Chaos Marines. Emo Space Marines, basically. They're an unhappy bunch - something to do with a "disagreement" with the Emperor. In Chaos Rising, the first Dawn of War II expansion, however, they're more than unhappy. They're positively vexed.
Why? It's all down to those pesky Blood Ravens. They've only gone and returned to sub sector Aurelia where a long lost frozen ice planet has reappeared from the Warp. This simply will not do.
If that wasn't enough, the CSMs have to contend with the Space Marines, Orks, Eldar, and Tyranids all bolstered by new units. Of these, the showstopper is clearly the Tyranid Genestealer - the fan favourite, the jewel in Warhammer 40k's blood-soaked eye, the... horrible, nightmarish blur of claws and teeth that keeps all budding Space Marine commanders up at night. As any 40k fan worth his or her salt knows, the Genestealers are the tabletop equivalent of the xenomorphs from the Alien films, and the source of terror in cult Games Workshop boardgame Space Hulk.
If there's a unit we're most pumped for during our hands-on with Chaos Rising, it's the Genestealer. But, since the CSMs are the new race, it's only right to start with them. They work, predictably, like the SMs, but with an interesting hook: units can specialise by committing themselves to one of the three gods of Chaos. Licking Khorne's arse will lend you a melee focus, bowing down to Tzeench will improve your ranged abilities, and, finally, giving disgusting fat slob Nurgle a great big hug will improve your support abilities (as well as give you a horrible disease. Probably).
The three CSM commander units, however, have already pledged their allegiance to one of the Chaos gods, and so fulfil differing roles in a similar fashion to the other races' commander units. Of these, the Tzeench worshipping Chaos Sorcerer is most interesting. It's a powerful caster with useful summoning abilities, and it can take control of enemy units and turn them against their comrades. Take that, SMs.
The CSM base unit is the Heretic - melee fodder, basically. They're cheap to produce, making them useful control point and power node capturers during a match's early moments. And they have a useful trick up their sleeve: Worship. Activate this ability and the Heretics will gather in a circle around a sacrificed unit, supporting nearby friendlies with heals or damage buffs.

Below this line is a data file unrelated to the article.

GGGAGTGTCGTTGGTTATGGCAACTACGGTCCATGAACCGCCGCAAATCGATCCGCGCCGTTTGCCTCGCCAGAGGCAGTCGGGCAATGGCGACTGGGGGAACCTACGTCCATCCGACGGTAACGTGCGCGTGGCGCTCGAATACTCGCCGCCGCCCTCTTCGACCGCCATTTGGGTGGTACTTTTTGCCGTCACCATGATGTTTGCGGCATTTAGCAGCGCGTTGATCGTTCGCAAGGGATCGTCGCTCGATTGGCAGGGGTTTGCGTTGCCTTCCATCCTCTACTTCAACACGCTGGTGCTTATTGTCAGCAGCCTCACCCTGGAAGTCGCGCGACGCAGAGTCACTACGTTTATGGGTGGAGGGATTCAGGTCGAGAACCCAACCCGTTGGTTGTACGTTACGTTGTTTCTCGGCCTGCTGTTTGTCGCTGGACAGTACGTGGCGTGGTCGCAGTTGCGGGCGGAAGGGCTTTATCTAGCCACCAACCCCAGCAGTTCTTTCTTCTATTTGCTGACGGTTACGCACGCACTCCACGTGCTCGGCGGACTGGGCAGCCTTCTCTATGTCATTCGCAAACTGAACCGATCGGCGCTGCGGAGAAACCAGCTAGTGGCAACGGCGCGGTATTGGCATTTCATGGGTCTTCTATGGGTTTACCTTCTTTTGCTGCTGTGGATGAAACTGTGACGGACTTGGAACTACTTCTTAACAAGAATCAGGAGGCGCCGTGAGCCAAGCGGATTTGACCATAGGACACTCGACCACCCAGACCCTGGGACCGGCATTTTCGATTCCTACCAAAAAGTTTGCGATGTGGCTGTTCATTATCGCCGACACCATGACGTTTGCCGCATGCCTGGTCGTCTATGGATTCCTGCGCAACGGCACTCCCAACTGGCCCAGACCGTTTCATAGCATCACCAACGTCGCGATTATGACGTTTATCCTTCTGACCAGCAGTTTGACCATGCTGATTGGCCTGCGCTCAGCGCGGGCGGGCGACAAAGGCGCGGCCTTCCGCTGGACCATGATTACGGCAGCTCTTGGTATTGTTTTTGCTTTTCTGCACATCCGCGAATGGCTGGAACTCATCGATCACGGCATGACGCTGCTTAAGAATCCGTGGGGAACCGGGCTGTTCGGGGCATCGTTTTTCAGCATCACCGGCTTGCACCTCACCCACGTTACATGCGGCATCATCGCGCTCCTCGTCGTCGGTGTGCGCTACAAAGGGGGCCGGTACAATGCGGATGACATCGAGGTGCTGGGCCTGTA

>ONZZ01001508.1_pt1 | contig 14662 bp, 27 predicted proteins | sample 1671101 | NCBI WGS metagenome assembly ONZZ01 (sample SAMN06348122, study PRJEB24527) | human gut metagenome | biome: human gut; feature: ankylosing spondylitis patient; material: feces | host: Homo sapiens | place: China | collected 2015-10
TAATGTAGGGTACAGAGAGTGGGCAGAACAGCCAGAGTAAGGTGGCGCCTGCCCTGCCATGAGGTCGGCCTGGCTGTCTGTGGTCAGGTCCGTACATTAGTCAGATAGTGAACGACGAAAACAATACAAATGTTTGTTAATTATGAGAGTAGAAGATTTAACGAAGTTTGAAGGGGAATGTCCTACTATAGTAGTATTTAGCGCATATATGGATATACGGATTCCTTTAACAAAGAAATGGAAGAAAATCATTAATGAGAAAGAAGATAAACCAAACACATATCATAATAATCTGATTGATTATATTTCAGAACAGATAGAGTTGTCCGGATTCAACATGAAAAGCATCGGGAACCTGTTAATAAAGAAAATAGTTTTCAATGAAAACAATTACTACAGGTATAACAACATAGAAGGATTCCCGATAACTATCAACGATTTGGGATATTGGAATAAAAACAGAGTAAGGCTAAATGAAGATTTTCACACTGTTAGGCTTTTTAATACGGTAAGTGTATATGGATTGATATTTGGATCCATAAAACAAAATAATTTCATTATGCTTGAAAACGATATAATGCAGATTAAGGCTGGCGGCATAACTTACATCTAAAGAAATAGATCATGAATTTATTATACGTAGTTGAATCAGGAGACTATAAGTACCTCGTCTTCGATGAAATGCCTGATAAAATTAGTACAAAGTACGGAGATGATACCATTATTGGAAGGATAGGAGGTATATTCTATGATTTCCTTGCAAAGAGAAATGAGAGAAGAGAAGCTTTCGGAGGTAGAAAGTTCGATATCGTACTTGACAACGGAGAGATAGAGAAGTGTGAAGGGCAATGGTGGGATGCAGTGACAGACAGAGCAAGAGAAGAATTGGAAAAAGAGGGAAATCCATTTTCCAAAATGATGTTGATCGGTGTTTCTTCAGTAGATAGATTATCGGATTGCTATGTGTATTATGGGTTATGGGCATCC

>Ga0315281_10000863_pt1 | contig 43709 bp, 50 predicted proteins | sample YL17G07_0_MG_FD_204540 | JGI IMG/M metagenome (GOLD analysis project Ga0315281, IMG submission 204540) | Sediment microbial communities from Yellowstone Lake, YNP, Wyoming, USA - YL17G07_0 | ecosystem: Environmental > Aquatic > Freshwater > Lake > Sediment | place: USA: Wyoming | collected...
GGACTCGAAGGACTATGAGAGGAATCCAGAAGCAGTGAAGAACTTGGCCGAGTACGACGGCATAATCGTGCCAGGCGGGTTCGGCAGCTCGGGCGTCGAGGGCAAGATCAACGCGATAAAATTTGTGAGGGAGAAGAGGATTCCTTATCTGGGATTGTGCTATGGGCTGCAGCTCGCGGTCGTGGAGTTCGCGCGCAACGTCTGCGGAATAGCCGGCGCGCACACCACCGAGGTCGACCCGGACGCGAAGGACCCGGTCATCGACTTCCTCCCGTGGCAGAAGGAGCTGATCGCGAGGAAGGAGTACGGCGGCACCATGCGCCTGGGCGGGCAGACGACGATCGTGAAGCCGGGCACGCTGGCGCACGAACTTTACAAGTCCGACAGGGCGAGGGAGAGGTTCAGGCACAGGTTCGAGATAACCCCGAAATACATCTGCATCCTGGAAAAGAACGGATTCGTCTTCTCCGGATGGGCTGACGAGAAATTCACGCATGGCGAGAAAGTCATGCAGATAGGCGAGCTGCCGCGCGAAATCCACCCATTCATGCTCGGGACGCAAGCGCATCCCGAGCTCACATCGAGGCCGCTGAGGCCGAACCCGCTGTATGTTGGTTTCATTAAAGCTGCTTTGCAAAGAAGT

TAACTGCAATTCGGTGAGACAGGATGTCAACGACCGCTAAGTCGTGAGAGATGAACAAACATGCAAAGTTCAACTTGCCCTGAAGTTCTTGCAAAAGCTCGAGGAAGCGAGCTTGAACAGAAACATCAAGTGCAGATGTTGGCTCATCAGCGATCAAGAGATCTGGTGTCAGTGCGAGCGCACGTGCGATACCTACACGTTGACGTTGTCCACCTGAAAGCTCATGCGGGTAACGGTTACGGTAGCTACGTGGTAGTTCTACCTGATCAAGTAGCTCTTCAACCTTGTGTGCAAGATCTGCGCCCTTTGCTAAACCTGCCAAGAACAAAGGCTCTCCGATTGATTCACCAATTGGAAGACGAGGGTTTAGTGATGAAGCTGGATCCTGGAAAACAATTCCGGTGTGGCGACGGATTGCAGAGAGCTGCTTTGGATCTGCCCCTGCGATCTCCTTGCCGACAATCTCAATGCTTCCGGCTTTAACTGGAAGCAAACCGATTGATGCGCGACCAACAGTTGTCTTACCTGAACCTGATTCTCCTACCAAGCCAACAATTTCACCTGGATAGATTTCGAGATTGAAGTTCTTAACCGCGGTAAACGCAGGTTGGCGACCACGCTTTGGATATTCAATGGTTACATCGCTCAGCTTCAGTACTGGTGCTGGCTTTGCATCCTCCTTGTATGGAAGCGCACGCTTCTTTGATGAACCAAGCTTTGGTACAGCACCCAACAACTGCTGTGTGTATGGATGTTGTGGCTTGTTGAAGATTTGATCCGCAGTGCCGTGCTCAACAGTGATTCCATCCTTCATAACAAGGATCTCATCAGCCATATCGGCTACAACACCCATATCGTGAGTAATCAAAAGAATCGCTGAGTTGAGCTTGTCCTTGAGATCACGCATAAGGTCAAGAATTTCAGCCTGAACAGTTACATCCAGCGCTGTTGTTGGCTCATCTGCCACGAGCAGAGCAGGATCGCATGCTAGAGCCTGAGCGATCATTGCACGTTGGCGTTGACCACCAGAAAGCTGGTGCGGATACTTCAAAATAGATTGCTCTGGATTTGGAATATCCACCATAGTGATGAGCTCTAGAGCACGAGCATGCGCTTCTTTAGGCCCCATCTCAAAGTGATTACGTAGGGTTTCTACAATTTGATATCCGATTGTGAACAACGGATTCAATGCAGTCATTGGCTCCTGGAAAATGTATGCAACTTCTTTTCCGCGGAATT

Havok Marines are the CSM version of the SM Devastator Squad, and specialise in heavy weapons. They can be upgraded with rocket launchers, making them great tank busters. At tier two, Bloodletters become available. These red-skinned daemons are great melee units, and perfect for strike assaults - teleportation makes them quick movers, and they're hard to kill, too, because of their phase shift ability. Then, of course, you have the CSM Dreadnought - a terrifying prospect, particularly when upgraded with a missile launcher which enables the rocket barrage ability. For the Bloodcrusher, picture a daemonic rhino charging into enemy infantry. Ouch. And then there are the durable Plague Marines, who are immune to suppression. That's right, kids, they're immune to suppression.
DoW II's quick, action-oriented pace means competitive multiplayer matches rarely reach beyond tier two, but our play test afforded us the luxury of taking our sweet time with the CSMs - enough time to pump out some devastating tier three units. The CM Predator is, like the SM Predator, one of the best vehicles in the game. Is it better than the SMP? Hard to tell at this stage, but it does have bloody spikes on the front, so it's definitely cooler.
There is no doubting the cool factor of the CSM's most powerful unit: the Great Unclean One. This huge, disgusting ball of flabby flesh has loads of cool abilities. It can projectile vomit in a way Left 4 Dead's Boomer can only dream of, and poison anything that dares to invade its personal space. It's also got a huge sword, which pretty much cleaves the crap out of anything that moves. And, like any mega elite unit in the game, it's got a ton of hit points, making it a bitch to take down. But doing so is worth it: when the Great Unclean One finally bites the dust, it laughs its head off before exploding in a damaging shower of blood, guts, and god knows what else. Fun, fun, fun.